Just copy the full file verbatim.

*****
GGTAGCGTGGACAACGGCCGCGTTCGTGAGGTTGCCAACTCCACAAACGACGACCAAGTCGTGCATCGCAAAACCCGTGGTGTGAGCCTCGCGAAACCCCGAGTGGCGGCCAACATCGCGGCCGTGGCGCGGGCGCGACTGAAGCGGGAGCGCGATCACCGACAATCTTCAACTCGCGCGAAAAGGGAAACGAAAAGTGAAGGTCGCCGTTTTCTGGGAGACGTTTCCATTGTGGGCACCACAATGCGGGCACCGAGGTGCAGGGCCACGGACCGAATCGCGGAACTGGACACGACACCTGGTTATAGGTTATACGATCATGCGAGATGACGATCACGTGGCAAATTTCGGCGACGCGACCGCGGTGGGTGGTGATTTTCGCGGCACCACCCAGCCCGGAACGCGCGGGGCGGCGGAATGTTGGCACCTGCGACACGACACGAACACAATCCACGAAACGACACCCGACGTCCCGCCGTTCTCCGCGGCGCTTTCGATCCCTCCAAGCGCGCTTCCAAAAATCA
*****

GGTAGCGTGGACAACGGCCGCGTTCGTGAGGTTGCCAACTCCACAAACGACGACCAAGTCGTGCATCGCAAAACCCGTGGTGTGAGCCTCGCGAAACCCCGAGTGGCGGCCAACATCGCGGCCGTGGCGCGGGCGCGACTGAAGCGGGAGCGCGATCACCGACAATCTTCAACTCGCGCGAAAAGGGAAACGAAAAGTGAAGGTCGCCGTTTTCTGGGAGACGTTTCCATTGTGGGCACCACAATGCGGGCACCGAGGTGCAGGGCCACGGACCGAATCGCGGAACTGGACACGACACCTGGTTATAGGTTATACGATCATGCGAGATGACGATCACGTGGCAAATTTCGGCGACGCGACCGCGGTGGGTGGTGATTTTCGCGGCACCACCCAGCCCGGAACGCGCGGGGCGGCGGAATGTTGGCACCTGCGACACGACACGAACACAATCCACGAAACGACACCCGACGTCCCGCCGTTCTCCGCGGCGCTTTCGATCCCTCCAAGCGCGCTTCCAAAAATCA